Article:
I usually try to make it over to Waltham for Tuesday practice, but wasn’t able to make the trek yesterday. This disappointed me greatly as the Celtics actually held one of their few open practices to the media and a group of sponsors, one of the few times they allow visitors to take in a full day’s work. The good news for you and me though is Paul Flannery from WEEI.com was in attendance and wrote a tremendous piece on the atmosphere, actions and rituals this team goes through during a practice: A few key excerpts from the piece that all Celtics junkies would enjoy:
On KG’s Practice Habits:
With Nate Robinson isolated on defense at the top of the key and a screen coming from the man he’s defending, Garnett takes over. He doesn’t so much yell, as make himself heard. “By yourself, Nate. By yourself, Nate.” Then when the screen comes, “It’s hot, Nate.”
Garnett continues to do this every single time, over and over. This is a small, but important part of what he is trying to accomplish during the workout, and in doing so he is also setting an example for the other big men. (Garnett also talks to himself as much as he talks to other players. After setting a screen that freed Ray Allen for a jumper, he blurted to one in particular, “Nice pick, Kev.”)
Garnett is a fantastic practice player. He is active right from the start and he works himself into a quick sweat. Oddly enough, that presents something of a problem for Rivers.
“Almost too good,” the coach said. “That’s Kevin every day. The problem we’re having right now is not having enough guys to sub Kevin in practice and that actually hurts because we need Kevin for the whole year. I told him before practice, I’d like you to not do a lot of the active stuff if you can control yourself, and obviously he couldn’t. That’s just Kevin.”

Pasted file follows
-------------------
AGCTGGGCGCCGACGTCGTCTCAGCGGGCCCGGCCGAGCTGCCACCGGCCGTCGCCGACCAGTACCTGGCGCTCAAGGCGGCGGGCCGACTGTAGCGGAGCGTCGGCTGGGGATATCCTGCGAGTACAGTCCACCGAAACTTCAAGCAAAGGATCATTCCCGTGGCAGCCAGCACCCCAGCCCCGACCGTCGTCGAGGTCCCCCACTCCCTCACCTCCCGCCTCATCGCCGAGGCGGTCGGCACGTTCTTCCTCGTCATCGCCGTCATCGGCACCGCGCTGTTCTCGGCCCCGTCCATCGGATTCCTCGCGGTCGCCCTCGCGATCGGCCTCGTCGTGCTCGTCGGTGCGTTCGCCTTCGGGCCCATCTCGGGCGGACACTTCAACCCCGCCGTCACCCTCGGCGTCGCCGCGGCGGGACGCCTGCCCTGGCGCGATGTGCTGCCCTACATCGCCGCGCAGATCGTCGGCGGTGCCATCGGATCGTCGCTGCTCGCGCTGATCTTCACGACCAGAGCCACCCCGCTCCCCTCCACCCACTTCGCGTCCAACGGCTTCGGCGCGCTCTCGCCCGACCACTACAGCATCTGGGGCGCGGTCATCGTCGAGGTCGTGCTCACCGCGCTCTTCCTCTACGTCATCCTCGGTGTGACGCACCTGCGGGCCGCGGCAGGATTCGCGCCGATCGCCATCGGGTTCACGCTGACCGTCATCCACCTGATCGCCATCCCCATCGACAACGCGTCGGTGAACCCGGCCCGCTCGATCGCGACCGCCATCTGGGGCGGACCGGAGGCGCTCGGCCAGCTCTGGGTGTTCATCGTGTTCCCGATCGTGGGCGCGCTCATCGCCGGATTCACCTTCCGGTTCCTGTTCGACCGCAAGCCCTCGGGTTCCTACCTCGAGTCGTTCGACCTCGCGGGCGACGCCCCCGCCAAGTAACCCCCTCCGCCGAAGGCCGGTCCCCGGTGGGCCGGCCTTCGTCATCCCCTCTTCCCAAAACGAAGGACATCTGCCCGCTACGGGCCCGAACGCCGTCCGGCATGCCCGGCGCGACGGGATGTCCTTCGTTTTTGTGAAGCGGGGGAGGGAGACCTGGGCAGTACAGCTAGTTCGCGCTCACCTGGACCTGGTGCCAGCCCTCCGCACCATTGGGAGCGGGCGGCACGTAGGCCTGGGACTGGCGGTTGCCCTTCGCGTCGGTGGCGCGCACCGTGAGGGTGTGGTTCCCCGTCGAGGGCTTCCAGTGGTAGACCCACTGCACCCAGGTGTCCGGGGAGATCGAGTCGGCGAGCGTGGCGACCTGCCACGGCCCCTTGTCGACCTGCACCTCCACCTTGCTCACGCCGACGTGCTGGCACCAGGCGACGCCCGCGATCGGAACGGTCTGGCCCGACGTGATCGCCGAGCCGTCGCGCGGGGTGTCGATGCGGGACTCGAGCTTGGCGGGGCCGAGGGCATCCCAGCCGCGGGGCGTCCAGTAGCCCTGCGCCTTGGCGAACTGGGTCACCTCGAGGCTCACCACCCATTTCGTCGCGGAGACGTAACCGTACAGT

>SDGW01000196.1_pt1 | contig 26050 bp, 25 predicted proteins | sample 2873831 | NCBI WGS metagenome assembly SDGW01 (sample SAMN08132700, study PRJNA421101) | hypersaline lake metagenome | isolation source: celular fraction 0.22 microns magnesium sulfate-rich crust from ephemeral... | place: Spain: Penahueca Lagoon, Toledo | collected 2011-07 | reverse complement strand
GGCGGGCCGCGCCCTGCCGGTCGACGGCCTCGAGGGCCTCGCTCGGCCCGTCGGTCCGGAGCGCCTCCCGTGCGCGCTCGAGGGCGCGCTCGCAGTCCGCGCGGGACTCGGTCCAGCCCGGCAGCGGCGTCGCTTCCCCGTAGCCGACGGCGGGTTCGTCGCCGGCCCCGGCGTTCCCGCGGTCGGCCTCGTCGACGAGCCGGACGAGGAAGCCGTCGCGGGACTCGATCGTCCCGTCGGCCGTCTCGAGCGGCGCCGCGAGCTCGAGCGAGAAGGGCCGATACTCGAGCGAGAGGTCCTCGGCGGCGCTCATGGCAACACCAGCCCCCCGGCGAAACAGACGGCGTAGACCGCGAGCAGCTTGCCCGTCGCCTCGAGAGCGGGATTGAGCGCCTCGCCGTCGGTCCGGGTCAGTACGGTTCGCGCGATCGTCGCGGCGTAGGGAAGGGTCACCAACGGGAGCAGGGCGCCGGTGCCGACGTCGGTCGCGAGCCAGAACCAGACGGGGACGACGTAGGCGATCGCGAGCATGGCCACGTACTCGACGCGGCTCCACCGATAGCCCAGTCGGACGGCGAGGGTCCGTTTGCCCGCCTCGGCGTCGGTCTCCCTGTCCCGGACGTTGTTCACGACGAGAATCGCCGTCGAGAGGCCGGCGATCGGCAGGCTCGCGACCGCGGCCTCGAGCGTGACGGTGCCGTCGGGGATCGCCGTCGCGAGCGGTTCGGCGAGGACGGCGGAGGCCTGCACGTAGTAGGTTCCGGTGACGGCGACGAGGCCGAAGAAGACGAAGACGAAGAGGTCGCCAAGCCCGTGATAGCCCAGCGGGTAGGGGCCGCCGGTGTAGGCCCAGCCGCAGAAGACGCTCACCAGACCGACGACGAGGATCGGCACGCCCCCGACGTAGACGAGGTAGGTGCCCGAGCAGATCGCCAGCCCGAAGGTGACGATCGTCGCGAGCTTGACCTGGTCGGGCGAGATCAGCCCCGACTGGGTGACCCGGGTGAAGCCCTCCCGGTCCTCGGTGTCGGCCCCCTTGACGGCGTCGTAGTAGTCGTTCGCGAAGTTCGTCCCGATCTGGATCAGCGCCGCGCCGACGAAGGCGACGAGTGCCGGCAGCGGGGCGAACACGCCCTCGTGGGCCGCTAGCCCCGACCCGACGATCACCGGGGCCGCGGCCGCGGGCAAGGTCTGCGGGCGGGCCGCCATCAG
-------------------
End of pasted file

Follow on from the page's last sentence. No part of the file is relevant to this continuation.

On The Atmosphere:
The first thing that stands out is there no bantering or fooling around. The Celtics have developed a reputation for being loose off the court, thanks mostly to the arrival of the Big Maestro Shaquille O’Neal, but when it’s time to do their job, they work.
Then there is Doc Rivers, who cuts an active, athletic image in shorts and workout shirt. Part of Rivers’ genius is he still thinks like a player and he loves to encourage the reserves when they make a nice play. It’s partly to acknowledge them, but it’s also to subtly tweak his veterans in the starting lineup.
Check out Paul’s full piece here.
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